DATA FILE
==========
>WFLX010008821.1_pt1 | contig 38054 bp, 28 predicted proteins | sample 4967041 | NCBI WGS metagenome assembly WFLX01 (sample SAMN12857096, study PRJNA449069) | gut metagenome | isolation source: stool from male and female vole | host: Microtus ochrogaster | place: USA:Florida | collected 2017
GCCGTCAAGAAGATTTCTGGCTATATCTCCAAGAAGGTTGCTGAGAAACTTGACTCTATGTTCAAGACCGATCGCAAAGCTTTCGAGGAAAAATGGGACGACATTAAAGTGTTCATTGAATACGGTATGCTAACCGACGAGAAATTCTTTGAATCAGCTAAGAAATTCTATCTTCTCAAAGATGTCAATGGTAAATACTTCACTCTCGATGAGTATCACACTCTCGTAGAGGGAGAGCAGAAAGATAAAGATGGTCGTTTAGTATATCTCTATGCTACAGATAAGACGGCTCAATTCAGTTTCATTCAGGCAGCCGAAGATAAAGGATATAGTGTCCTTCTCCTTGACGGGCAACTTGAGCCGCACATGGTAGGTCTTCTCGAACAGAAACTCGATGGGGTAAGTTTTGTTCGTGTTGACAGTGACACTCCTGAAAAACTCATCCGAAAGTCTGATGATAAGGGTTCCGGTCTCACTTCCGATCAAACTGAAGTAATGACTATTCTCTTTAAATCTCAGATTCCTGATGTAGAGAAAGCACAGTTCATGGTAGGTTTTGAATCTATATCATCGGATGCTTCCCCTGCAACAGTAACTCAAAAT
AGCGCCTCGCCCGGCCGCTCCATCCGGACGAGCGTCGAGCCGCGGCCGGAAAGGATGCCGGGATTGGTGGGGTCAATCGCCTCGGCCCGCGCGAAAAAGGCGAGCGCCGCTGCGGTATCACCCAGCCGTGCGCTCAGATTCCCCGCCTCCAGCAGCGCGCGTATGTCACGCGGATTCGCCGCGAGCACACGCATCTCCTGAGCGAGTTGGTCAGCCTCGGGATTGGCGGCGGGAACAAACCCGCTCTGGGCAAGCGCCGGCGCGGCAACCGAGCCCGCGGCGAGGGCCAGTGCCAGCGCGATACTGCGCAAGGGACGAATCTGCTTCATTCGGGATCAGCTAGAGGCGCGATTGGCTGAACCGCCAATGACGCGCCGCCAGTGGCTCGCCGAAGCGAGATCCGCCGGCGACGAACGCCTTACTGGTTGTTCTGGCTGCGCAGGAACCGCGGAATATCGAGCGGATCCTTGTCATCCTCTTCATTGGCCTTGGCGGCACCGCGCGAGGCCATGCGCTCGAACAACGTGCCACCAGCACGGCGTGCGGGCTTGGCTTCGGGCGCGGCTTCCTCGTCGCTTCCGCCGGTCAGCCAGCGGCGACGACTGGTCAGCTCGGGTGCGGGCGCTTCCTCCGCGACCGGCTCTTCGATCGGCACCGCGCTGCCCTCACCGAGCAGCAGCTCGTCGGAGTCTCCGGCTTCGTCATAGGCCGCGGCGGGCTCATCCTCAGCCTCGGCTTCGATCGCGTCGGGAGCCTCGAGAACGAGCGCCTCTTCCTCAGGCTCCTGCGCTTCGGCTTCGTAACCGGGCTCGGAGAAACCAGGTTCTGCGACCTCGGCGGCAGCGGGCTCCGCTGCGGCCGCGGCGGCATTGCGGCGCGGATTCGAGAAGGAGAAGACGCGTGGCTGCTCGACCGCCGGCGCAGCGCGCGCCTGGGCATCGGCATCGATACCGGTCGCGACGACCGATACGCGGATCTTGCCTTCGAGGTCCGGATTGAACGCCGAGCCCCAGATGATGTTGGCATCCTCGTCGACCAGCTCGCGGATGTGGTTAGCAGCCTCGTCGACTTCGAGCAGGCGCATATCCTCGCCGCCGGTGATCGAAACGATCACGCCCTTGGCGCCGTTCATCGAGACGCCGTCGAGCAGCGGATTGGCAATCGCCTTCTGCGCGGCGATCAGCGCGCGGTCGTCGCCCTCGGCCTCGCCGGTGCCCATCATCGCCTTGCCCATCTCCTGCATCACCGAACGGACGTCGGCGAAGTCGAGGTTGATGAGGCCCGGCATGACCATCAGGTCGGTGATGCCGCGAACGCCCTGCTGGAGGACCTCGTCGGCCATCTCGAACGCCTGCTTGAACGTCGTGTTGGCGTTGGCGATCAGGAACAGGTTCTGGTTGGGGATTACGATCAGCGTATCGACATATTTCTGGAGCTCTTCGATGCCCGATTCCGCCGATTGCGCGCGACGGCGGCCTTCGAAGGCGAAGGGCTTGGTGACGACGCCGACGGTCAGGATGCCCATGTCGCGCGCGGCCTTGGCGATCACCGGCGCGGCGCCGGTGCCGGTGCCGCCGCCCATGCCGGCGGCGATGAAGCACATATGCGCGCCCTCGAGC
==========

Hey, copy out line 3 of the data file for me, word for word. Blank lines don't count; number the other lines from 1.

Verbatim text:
AGCGCCTCGCCCGGCCGCTCCATCCGGACGAGCGTCGAGCCGCGGCCGGAAAGGATGCCGGGATTGGTGGGGTCAATCGCCTCGGCCCGCGCGAAAAAGGCGAGCGCCGCTGCGGTATCACCCAGCCGTGCGCTCAGATTCCCCGCCTCCAGCAGCGCGCGTATGTCACGCGGATTCGCCGCGAGCACACGCATCTCCTGAGCGAGTTGGTCAGCCTCGGGATTGGCGGCGGGAACAAACCCGCTCTGGGCAAGCGCCGGCGCGGCAACCGAGCCCGCGGCGAGGGCCAGTGCCAGCGCGATACTGCGCAAGGGACGAATCTGCTTCATTCGGGATCAGCTAGAGGCGCGATTGGCTGAACCGCCAATGACGCGCCGCCAGTGGCTCGCCGAAGCGAGATCCGCCGGCGACGAACGCCTTACTGGTTGTTCTGGCTGCGCAGGAACCGCGGAATATCGAGCGGATCCTTGTCATCCTCTTCATTGGCCTTGGCGGCACCGCGCGAGGCCATGCGCTCGAACAACGTGCCACCAGCACGGCGTGCGGGCTTGGCTTCGGGCGCGGCTTCCTCGTCGCTTCCGCCGGTCAGCCAGCGGCGACGACTGGTCAGCTCGGGTGCGGGCGCTTCCTCCGCGACCGGCTCTTCGATCGGCACCGCGCTGCCCTCACCGAGCAGCAGCTCGTCGGAGTCTCCGGCTTCGTCATAGGCCGCGGCGGGCTCATCCTCAGCCTCGGCTTCGATCGCGTCGGGAGCCTCGAGAACGAGCGCCTCTTCCTCAGGCTCCTGCGCTTCGGCTTCGTAACCGGGCTCGGAGAAACCAGGTTCTGCGACCTCGGCGGCAGCGGGCTCCGCTGCGGCCGCGGCGGCATTGCGGCGCGGATTCGAGAAGGAGAAGACGCGTGGCTGCTCGACCGCCGGCGCAGCGCGCGCCTGGGCATCGGCATCGATACCGGTCGCGACGACCGATACGCGGATCTTGCCTTCGAGGTCCGGATTGAACGCCGAGCCCCAGATGATGTTGGCATCCTCGTCGACCAGCTCGCGGATGTGGTTAGCAGCCTCGTCGACTTCGAGCAGGCGCATATCCTCGCCGCCGGTGATCGAAACGATCACGCCCTTGGCGCCGTTCATCGAGACGCCGTCGAGCAGCGGATTGGCAATCGCCTTCTGCGCGGCGATCAGCGCGCGGTCGTCGCCCTCGGCCTCGCCGGTGCCCATCATCGCCTTGCCCATCTCCTGCATCACCGAACGGACGTCGGCGAAGTCGAGGTTGATGAGGCCCGGCATGACCATCAGGTCGGTGATGCCGCGAACGCCCTGCTGGAGGACCTCGTCGGCCATCTCGAACGCCTGCTTGAACGTCGTGTTGGCGTTGGCGATCAGGAACAGGTTCTGGTTGGGGATTACGATCAGCGTATCGACATATTTCTGGAGCTCTTCGATGCCCGATTCCGCCGATTGCGCGCGACGGCGGCCTTCGAAGGCGAAGGGCTTGGTGACGACGCCGACGGTCAGGATGCCCATGTCGCGCGCGGCCTTGGCGATCACCGGCGCGGCGCCGGTGCCGGTGCCGCCGCCCATGCCGGCGGCGATGAAGCACATATGCGCGCCCTCGAGC